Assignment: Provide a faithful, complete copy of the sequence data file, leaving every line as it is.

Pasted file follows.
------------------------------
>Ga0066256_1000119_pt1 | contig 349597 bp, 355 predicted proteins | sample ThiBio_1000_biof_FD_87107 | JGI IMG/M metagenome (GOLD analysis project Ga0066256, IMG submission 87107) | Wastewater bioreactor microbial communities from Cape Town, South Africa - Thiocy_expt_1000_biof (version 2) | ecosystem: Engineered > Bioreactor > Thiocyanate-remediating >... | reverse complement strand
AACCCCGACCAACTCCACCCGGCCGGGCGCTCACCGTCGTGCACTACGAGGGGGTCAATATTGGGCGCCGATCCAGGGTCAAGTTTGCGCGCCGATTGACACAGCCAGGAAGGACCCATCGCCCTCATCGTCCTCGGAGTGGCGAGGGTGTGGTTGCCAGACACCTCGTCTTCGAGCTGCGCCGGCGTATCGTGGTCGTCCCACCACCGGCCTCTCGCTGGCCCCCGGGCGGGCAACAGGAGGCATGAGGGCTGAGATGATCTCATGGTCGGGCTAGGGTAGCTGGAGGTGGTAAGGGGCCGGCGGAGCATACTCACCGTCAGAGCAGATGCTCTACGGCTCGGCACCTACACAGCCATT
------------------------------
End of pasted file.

>Ga0066256_1000119_pt1 | contig 349597 bp, 355 predicted proteins | sample ThiBio_1000_biof_FD_87107 | JGI IMG/M metagenome (GOLD analysis project Ga0066256, IMG submission 87107) | Wastewater bioreactor microbial communities from Cape Town, South Africa - Thiocy_expt_1000_biof (version 2) | ecosystem: Engineered > Bioreactor > Thiocyanate-remediating >... | reverse complement strand
AACCCCGACCAACTCCACCCGGCCGGGCGCTCACCGTCGTGCACTACGAGGGGGTCAATATTGGGCGCCGATCCAGGGTCAAGTTTGCGCGCCGATTGACACAGCCAGGAAGGACCCATCGCCCTCATCGTCCTCGGAGTGGCGAGGGTGTGGTTGCCAGACACCTCGTCTTCGAGCTGCGCCGGCGTATCGTGGTCGTCCCACCACCGGCCTCTCGCTGGCCCCCGGGCGGGCAACAGGAGGCATGAGGGCTGAGATGATCTCATGGTCGGGCTAGGGTAGCTGGAGGTGGTAAGGGGCCGGCGGAGCATACTCACCGTCAGAGCAGATGCTCTACGGCTCGGCACCTACACAGCCATT